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Reading for pleasure is great for your brain: A fireside chat at The Literary

The Beckman Institute will host its first fireside chat at The Literary Book Bar in Downtown Champaign at 5 p.m. Thursday, Feb. 23. Professor Liz Stine-Morrow and postdoctoral researcher Melissa Troyer will discuss how reading for pleasure is great for your brain and can even help improve memory skills.
Published on Jan. 20, 2023

Have you ever described a book as “pulling you in?" Science tells us that being immersed in a story isn’t just entertaining — it’s also good for your brain.

Whether you’re thumbing through a high-stakes thriller, helping a literary sleuth solve the perfect crime, or questing with a crew of fantastical characters, your attention, memory, and problem-solving skills are engaged from the first page. It's what scientists call a whole-brain experience: the pull of immersive prose.

Liz Stine-Morrow and Melissa Troyer are scientists and avid bookworms who study the benefits of reading in all of its brain-changing, knowledge-making glory. Their advice: keep doing it, and your mind will thank you.

Drop by The Literary Book Bar in Downtown Champaign 5 p.m. Thursday, Feb. 23 for an informal discussion and Q&A about reading and the brain. Bring your questions and your TBR list (and be prepared to pick up a few new titles, too).

Meet the panelists

Liz Stine-MorrowDr. Liz Stine-Morrow

Liz Stine-Morrow (she/her) is professor emerita and a research scientist in educational psychology and the Beckman Institute. Her field of research is cognitive aging, which investigates how mental abilities, such as memory and attention, are shaped by the aging process and experiences through the adult lifespan. She is particularly interested in age-related change in language comprehension and strategies for maintaining communication skills into old age.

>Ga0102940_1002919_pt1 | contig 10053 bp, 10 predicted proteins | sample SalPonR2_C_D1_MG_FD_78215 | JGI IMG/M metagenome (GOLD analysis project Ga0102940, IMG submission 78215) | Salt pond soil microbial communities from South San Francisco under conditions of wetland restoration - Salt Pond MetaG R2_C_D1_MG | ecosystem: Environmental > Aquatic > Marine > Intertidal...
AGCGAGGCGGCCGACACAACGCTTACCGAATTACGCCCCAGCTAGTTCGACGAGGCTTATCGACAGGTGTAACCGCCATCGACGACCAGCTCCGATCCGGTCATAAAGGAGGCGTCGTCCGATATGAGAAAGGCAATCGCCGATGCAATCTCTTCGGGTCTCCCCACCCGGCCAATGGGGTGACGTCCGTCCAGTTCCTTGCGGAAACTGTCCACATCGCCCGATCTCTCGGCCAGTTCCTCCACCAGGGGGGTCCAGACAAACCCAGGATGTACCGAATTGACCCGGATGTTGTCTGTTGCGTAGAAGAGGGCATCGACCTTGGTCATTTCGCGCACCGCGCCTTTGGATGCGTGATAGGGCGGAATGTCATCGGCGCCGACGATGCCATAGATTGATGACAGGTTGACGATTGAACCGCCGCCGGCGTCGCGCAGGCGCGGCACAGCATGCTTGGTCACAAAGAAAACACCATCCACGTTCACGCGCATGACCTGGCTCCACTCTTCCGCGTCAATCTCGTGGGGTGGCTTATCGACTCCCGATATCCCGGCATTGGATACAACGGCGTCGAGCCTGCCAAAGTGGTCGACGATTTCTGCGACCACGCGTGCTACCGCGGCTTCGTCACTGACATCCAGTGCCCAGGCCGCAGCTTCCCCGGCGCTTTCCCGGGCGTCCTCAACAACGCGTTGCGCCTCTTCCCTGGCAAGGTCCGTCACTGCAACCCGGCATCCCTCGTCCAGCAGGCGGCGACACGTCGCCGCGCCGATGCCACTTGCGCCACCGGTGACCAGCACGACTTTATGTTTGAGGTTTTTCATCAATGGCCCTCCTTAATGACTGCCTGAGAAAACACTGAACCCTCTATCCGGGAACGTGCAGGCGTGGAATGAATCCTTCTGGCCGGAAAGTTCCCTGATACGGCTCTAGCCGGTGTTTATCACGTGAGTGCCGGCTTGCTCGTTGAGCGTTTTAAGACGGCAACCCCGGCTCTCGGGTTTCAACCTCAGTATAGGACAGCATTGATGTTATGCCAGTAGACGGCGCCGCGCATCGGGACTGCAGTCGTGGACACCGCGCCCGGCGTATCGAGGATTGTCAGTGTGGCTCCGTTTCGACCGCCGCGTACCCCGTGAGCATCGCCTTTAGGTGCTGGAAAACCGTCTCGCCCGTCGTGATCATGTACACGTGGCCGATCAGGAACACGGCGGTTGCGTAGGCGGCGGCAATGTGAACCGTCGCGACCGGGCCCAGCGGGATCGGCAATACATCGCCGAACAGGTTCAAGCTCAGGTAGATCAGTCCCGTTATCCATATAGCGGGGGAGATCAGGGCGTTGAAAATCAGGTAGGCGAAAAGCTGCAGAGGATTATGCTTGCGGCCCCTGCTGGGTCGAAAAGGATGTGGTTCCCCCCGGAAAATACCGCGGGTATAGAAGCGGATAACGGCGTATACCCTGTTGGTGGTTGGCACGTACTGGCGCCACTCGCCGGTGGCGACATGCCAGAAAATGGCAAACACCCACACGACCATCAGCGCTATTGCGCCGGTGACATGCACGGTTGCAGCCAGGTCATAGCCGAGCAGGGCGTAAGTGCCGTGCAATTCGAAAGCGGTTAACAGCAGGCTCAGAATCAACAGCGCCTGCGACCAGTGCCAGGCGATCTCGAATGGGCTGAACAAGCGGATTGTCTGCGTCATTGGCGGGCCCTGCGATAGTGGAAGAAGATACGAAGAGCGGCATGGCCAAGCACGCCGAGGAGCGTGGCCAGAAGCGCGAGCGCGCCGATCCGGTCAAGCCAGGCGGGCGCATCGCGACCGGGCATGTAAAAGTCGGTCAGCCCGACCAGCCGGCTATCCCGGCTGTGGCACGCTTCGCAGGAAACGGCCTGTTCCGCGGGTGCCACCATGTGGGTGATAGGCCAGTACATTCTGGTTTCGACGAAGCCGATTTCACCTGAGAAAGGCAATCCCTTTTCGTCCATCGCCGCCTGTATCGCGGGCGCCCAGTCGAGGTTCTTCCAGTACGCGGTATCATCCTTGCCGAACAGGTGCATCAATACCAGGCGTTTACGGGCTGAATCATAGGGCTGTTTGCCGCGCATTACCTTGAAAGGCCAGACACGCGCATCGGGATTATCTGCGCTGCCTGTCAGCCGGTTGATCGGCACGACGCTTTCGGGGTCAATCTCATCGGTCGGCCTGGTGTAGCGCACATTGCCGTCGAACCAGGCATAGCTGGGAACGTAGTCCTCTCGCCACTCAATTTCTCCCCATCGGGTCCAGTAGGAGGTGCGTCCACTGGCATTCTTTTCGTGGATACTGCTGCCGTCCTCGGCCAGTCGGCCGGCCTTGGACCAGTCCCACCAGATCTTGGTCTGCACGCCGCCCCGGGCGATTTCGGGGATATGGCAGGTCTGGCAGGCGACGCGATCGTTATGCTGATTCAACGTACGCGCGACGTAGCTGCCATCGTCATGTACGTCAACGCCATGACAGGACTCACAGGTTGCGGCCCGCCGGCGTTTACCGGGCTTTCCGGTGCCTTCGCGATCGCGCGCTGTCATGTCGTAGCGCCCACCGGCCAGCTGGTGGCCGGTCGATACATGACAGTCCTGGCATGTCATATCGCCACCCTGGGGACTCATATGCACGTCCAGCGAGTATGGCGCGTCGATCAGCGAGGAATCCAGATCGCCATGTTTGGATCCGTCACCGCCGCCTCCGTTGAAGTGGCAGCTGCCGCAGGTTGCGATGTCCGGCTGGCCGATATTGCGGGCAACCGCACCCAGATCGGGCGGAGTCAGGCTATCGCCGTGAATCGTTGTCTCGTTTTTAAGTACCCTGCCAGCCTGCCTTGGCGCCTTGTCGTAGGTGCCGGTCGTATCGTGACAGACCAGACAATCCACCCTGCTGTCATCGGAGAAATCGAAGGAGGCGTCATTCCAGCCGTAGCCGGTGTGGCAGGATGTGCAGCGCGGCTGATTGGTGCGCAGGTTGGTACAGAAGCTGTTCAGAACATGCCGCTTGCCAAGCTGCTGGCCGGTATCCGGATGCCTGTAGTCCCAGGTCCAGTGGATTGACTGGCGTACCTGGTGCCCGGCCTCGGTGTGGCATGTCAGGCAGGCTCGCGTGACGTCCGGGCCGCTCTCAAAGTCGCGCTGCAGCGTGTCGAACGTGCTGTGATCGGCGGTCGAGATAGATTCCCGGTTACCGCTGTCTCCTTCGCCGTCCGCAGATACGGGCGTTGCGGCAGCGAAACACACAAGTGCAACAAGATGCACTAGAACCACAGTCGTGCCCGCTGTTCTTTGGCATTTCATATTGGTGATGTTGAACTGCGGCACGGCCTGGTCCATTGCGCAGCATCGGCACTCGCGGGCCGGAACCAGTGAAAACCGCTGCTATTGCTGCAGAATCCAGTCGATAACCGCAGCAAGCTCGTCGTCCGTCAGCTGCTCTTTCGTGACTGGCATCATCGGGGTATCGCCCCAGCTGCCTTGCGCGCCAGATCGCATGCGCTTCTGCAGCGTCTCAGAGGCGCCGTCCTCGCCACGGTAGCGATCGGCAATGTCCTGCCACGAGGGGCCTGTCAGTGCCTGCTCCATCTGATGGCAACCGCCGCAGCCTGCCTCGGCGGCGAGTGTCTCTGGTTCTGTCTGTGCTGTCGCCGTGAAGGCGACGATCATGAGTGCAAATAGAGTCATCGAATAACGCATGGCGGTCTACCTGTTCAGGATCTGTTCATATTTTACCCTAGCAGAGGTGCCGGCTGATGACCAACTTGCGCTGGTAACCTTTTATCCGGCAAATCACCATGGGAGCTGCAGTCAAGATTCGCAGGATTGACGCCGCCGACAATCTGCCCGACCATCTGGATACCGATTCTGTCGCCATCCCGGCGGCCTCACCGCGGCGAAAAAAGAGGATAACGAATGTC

What book(s) sparked your love of reading?

LS: I am not as literate as my dear colleagues! My earliest memories of reading chapter books are of staying up too late trying to finish "Nancy Drew" mysteries.

Melissa TroyerMelissa Troyer

Melissa Troyer (she/her) is a postdoctoral fellow at the Beckman Institute and received her Ph.D. in cognitive science from University of California-San Diego in 2019. Melissa’s research focuses on how differences in what people know influence how they read — including linking language to meaning, forming expectations about upcoming language, and (potentially) learning from language.

What book(s) sparked your love of reading?

MT: As a kid, I loved the antics and loquaciousness of Anne Shirley in "Anne of Green Gables" and the rich fictional worlds of the book’s author, Lucy Maud Montgomery. As a grown-up, I have therefore named my two rambunctious cats Anne and Gilbert.

Meet the moderator

Melinh LaiMelinh Lai

Melinh Lai (she/her) is a psychology Ph.D. student specializing in figuring out how we piece together meaning from the things we read. As a youngest sibling, she is plagued by FOMO (fear of missing out) and the need to insert herself into other people’s conversations, which is why she is absolutely tickled about moderating this event.

What book(s) sparked your love of reading?

ML: "The Golden Compass," by Phillip Pullman. The religious themes and authoritative politics went completely over my head as a child, but there was a clever girl and talking animals, and I thought that was a great combination. The sequel added a cool knife, which only improved things.

In this article

  • Elizabeth A L Stine-Morrow
    Elizabeth A L Stine-Morrow's directory photo.

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